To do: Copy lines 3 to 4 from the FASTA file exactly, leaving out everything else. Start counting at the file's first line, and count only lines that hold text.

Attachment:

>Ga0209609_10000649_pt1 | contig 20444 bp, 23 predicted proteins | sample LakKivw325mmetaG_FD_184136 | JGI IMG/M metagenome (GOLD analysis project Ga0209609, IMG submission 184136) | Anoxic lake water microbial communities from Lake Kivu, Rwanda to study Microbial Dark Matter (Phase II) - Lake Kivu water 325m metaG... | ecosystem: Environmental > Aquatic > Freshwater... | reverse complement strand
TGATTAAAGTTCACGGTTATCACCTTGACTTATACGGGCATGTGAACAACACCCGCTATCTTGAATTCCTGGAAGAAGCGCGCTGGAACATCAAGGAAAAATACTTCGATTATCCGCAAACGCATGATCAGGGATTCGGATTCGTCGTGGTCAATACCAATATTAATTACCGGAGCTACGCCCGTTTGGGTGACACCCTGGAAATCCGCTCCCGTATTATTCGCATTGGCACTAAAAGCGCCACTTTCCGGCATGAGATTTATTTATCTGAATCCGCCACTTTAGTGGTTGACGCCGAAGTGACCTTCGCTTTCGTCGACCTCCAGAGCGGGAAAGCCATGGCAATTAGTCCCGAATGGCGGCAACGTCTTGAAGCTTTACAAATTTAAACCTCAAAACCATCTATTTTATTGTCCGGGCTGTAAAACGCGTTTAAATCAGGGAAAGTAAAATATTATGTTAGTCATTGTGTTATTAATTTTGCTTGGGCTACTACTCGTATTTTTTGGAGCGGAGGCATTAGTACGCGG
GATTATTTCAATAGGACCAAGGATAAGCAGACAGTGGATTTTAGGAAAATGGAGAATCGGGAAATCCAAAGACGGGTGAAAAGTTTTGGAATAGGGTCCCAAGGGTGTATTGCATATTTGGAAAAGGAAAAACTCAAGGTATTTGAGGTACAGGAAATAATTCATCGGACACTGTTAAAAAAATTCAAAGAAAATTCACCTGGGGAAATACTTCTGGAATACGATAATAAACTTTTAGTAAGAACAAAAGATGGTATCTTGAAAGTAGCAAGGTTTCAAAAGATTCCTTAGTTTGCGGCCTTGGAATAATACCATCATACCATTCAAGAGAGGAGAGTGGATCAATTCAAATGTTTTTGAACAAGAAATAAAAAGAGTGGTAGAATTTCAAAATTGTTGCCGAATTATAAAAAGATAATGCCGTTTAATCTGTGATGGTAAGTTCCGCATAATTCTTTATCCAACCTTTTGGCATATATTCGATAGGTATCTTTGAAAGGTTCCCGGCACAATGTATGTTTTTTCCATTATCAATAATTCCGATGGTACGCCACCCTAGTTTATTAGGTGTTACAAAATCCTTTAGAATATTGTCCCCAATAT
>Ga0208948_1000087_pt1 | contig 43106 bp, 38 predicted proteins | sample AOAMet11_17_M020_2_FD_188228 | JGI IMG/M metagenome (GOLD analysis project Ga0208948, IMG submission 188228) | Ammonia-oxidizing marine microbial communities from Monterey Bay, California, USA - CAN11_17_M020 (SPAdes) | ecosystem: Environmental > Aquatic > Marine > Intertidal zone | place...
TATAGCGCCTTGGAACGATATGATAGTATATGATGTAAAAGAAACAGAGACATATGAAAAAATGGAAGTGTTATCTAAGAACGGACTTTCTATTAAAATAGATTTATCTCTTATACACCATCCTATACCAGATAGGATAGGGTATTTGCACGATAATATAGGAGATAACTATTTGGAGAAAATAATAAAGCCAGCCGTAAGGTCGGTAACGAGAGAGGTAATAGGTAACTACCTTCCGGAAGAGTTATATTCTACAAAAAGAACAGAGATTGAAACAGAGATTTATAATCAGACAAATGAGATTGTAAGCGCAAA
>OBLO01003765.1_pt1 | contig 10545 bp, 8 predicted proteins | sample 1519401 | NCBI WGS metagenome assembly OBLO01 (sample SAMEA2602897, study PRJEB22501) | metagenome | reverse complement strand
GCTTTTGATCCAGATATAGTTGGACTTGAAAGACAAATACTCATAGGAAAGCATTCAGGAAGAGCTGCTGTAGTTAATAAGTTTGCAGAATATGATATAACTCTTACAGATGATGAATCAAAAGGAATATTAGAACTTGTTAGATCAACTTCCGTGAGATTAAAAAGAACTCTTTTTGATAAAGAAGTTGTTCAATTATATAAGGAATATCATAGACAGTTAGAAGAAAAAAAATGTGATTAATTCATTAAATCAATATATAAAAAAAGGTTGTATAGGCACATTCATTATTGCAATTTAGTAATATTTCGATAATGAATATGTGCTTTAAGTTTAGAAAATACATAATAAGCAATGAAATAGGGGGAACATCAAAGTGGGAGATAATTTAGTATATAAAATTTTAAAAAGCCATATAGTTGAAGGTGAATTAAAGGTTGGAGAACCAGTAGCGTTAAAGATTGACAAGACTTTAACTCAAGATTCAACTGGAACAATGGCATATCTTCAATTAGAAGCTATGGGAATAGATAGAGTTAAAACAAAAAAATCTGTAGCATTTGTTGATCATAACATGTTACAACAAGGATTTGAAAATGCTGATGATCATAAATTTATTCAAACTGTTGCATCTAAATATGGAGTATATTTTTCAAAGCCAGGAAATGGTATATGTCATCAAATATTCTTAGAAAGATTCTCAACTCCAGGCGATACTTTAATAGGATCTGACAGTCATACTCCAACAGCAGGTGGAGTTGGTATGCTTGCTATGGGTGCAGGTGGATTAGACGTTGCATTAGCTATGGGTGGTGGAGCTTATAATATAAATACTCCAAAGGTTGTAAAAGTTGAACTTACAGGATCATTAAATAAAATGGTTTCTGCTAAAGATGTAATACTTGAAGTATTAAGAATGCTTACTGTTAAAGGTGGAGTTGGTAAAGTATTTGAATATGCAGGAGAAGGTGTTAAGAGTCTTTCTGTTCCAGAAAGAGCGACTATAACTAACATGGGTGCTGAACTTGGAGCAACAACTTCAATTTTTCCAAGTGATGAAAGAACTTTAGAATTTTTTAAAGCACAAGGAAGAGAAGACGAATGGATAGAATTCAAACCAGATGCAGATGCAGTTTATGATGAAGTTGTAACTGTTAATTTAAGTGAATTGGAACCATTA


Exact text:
GATTATTTCAATAGGACCAAGGATAAGCAGACAGTGGATTTTAGGAAAATGGAGAATCGGGAAATCCAAAGACGGGTGAAAAGTTTTGGAATAGGGTCCCAAGGGTGTATTGCATATTTGGAAAAGGAAAAACTCAAGGTATTTGAGGTACAGGAAATAATTCATCGGACACTGTTAAAAAAATTCAAAGAAAATTCACCTGGGGAAATACTTCTGGAATACGATAATAAACTTTTAGTAAGAACAAAAGATGGTATCTTGAAAGTAGCAAGGTTTCAAAAGATTCCTTAGTTTGCGGCCTTGGAATAATACCATCATACCATTCAAGAGAGGAGAGTGGATCAATTCAAATGTTTTTGAACAAGAAATAAAAAGAGTGGTAGAATTTCAAAATTGTTGCCGAATTATAAAAAGATAATGCCGTTTAATCTGTGATGGTAAGTTCCGCATAATTCTTTATCCAACCTTTTGGCATATATTCGATAGGTATCTTTGAAAGGTTCCCGGCACAATGTATGTTTTTTCCATTATCAATAATTCCGATGGTACGCCACCCTAGTTTATTAGGTGTTACAAAATCCTTTAGAATATTGTCCCCAATAT
>Ga0208948_1000087_pt1 | contig 43106 bp, 38 predicted proteins | sample AOAMet11_17_M020_2_FD_188228 | JGI IMG/M metagenome (GOLD analysis project Ga0208948, IMG submission 188228) | Ammonia-oxidizing marine microbial communities from Monterey Bay, California, USA - CAN11_17_M020 (SPAdes) | ecosystem: Environmental > Aquatic > Marine > Intertidal zone | place...